Oxidative Annulations Involving DMSO and Formamide: K2S2O8


Oct 5, 2017 - ... Involving DMSO and Formamide: K2S2O8 Mediated Syntheses of Quinolines and Pyrimidines. Santosh D. Jadhav and Anand Singh. Department...
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Letter Cite This: Org. Lett. 2017, 19, 5673-5676

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Oxidative Annulations Involving DMSO and Formamide: K2S2O8 Mediated Syntheses of Quinolines and Pyrimidines Santosh D. Jadhav and Anand Singh* Department of Chemistry, Indian Institute of Technology Kanpur, Kanpur-208016, U.P. India S Supporting Information *

ABSTRACT: An efficient strategy toward 4-arylquinolines and 4-arylpyrimidines from readily available precursors is described. Oxidative annulation promoted by K2S2O8 involving anilines, aryl ketones, and DMSO as a methine (CH−) equivalent leads to 4-arylquinolines via a cascade that entails generation of a sulfenium ion, subsequent C−N and C−C bond formations, and cyclization. The application of this strategy to the activation of acetophenone−formamide conjugates toward the synthesis of 4-arylpyrimidines is also described.

T

Scheme 2. Hypothesis and Reaction Design

he quinoline and pyrimidine substructure is frequently encountered in natural products and synthetic compounds of medicinal value (Scheme 1).1 Application of these heteroScheme 1. Bioactive Quinolines and Pyrimidines

cycles as functional materials is also an area of current interest.2 Modern methodologies have attempted to diversify this chemical space by developing selective methods that provide access to specific substitution patterns.3 However, the reliance on elaborate precursors and expensive transition metal catalysts4 warrants the development of newer methods for the synthesis of these important heterocycles. We embarked on our study with a focus on employing readily available and inexpensive starting materials to develop a reaction manifold that would provide expeditious access to quinolines and pyrimidines. Our disconnections for quinoline synthesis show that two carbon atoms for the ring system would be derived from acetophenone, one carbon atom from DMSO and the remaining from aniline (Scheme 2b). For pyrimidine synthesis, an analogous combination of acetophenone and formamide was postulated, wherein two carbon atoms in the pyrimidine would be derived from acetophenone and the remaining nitrogen and © 2017 American Chemical Society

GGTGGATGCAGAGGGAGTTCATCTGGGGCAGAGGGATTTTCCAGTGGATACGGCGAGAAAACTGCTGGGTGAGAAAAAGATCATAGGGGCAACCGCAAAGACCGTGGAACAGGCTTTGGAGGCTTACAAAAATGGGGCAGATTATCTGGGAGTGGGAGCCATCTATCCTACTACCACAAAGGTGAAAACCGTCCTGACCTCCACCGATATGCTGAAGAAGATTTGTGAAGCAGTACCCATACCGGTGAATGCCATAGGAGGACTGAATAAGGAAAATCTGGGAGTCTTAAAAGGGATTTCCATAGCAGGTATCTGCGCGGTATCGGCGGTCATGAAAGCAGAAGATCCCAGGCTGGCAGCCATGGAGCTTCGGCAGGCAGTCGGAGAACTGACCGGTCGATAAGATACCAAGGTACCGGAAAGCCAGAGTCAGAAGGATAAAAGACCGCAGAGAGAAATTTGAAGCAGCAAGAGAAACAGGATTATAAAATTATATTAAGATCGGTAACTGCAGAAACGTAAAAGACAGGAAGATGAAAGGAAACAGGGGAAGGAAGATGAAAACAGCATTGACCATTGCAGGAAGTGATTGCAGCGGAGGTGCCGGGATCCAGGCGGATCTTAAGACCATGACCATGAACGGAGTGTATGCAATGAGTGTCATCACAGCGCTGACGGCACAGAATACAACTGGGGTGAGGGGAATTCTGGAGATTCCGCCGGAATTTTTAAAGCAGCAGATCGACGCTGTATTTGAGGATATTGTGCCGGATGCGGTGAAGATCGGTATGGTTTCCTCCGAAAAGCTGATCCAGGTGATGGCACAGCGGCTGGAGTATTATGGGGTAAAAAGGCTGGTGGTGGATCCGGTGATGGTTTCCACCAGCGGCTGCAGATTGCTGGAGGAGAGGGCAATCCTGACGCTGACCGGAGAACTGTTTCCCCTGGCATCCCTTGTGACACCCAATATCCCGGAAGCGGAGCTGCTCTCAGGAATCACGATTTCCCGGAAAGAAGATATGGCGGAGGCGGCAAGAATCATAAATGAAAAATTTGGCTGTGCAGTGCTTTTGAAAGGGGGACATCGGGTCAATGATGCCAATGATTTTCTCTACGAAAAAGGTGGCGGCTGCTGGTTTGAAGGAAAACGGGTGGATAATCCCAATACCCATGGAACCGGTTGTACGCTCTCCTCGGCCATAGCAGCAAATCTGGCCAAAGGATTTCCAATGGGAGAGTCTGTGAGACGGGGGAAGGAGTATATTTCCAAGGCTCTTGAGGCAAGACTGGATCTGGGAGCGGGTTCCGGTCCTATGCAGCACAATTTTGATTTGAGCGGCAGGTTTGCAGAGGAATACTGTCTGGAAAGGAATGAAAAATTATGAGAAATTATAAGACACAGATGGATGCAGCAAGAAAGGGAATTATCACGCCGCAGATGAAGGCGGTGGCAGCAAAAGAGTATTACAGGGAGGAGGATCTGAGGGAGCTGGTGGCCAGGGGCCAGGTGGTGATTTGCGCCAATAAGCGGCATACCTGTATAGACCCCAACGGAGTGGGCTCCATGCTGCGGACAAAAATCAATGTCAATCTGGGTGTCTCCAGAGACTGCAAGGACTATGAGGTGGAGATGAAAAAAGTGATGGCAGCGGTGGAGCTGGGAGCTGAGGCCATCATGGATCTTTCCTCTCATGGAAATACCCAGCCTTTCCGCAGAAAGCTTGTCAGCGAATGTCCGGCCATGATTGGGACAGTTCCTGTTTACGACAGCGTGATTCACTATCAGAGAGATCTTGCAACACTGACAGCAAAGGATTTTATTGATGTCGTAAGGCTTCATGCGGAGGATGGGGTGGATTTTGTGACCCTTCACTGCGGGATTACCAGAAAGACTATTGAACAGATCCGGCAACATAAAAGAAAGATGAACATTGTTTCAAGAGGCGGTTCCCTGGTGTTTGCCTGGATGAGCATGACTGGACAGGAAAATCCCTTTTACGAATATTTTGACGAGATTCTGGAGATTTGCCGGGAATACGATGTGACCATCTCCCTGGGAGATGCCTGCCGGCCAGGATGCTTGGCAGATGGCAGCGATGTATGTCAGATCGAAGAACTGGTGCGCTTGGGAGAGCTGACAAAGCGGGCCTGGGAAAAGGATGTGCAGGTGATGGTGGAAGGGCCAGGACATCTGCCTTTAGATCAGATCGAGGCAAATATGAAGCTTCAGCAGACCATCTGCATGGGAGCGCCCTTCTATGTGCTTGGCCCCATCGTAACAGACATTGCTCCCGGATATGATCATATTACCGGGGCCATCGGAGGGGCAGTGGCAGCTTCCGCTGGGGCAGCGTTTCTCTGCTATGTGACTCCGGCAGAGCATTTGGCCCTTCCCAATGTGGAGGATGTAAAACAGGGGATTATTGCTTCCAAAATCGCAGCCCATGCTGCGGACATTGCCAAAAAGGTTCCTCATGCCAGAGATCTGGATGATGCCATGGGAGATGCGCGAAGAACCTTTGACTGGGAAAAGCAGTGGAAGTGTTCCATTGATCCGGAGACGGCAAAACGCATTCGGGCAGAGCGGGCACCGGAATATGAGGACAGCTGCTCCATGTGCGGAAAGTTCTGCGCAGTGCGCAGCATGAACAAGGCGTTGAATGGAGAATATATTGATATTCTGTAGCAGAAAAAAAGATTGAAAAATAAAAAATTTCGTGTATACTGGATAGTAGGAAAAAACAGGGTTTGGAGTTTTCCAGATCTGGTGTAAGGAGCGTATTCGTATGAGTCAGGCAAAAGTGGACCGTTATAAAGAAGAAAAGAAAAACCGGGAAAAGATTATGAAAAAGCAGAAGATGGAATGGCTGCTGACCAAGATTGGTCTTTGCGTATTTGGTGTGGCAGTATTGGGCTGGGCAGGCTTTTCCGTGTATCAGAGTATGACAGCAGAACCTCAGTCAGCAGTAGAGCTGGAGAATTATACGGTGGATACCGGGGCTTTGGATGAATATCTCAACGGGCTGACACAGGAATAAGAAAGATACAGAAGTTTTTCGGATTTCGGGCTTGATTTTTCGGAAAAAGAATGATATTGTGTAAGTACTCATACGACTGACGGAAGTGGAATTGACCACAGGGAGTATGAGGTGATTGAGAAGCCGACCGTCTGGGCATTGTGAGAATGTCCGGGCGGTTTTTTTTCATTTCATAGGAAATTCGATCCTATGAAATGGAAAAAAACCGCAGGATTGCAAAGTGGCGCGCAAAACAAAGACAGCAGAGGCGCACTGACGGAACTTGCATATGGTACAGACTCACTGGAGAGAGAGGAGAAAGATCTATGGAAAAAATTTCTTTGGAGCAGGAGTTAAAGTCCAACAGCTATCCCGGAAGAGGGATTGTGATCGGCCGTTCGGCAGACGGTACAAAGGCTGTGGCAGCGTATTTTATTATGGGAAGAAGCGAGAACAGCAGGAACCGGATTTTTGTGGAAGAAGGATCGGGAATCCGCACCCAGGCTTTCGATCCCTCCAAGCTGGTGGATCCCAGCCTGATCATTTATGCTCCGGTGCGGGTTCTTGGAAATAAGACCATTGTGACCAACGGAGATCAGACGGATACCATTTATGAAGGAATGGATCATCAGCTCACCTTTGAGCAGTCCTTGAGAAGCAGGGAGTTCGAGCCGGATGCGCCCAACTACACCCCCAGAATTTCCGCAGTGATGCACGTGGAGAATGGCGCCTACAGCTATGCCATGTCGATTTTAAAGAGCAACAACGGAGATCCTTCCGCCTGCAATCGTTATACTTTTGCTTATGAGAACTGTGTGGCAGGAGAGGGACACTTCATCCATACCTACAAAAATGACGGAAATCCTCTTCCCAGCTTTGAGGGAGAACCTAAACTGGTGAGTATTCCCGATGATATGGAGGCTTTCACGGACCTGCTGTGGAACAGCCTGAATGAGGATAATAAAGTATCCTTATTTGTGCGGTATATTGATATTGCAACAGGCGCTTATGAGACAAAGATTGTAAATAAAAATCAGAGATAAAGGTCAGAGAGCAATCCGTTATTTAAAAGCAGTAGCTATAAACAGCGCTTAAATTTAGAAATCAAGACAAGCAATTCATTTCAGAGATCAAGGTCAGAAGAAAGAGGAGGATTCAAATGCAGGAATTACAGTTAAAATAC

carbon atoms from formamide (Scheme 2c). DMSO has been previously employed as a one-carbon equivalent5 in homologations6 and assembly of heterocycles.7 However, in most methods involving an annulation, the substrates were designed to intercept the in situ generated sulfenium ion (from DMSO) in an intramolecular fashion (Scheme 2a). Tiwari and co-workers have just reported the first intermolecular three component assembly involving DMSO as a one-carbon source, taking advantage of the homologation chemistry of acetophenone and the inertness of anthranils to sulfenium ion.8 Our reaction design aims to engage readily available anilines and acetophenones in a selective Received: September 11, 2017 Published: October 5, 2017 5673

DOI: 10.1021/acs.orglett.7b02838 Org. Lett. 2017, 19, 5673−5676

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We subjected various acetophenones and anilines to the optimized conditions and the results are depicted in Scheme 3.

manner, which is a challenge because both can independently react with sulfenium ions. The key to the development of such a reaction platform would be the ability to modulate the nucleophilicities of the reactants. Thus, in our hypothesis for quinoline synthesis, the goal would be to attenuate the nucleophilicity of aniline (and enhance that of acetophenone) so that a three component reaction can take place efficiently. Along similar lines, we envisaged that formamide may also react with acetophenone in the presence of K2S2O8 to furnish pyrimidines. Our initial experiments began with the observation that 4methyl acetophenone and p-toluidine reacted with DMSO (used as the solvent) in the presence of K2S2O8 to furnish the quinoline product in 54% yield (Table 1 entry 1). In an attempt to increase

Scheme 3. Oxidative Synthesis of Quinolines

Table 1. Preliminary Experiments and Optimization

entry

aniline (equiv)

1 2 3 4 5a 6 7b 8c 9 10d 11 12

1.2 1.2 1.5 1.5 1.5 2.0 1.5 1.5 1.5 1.5 1.5 1.5

additive (equiv) DABCO (0.5 equiv) DABCO (0.5 equiv)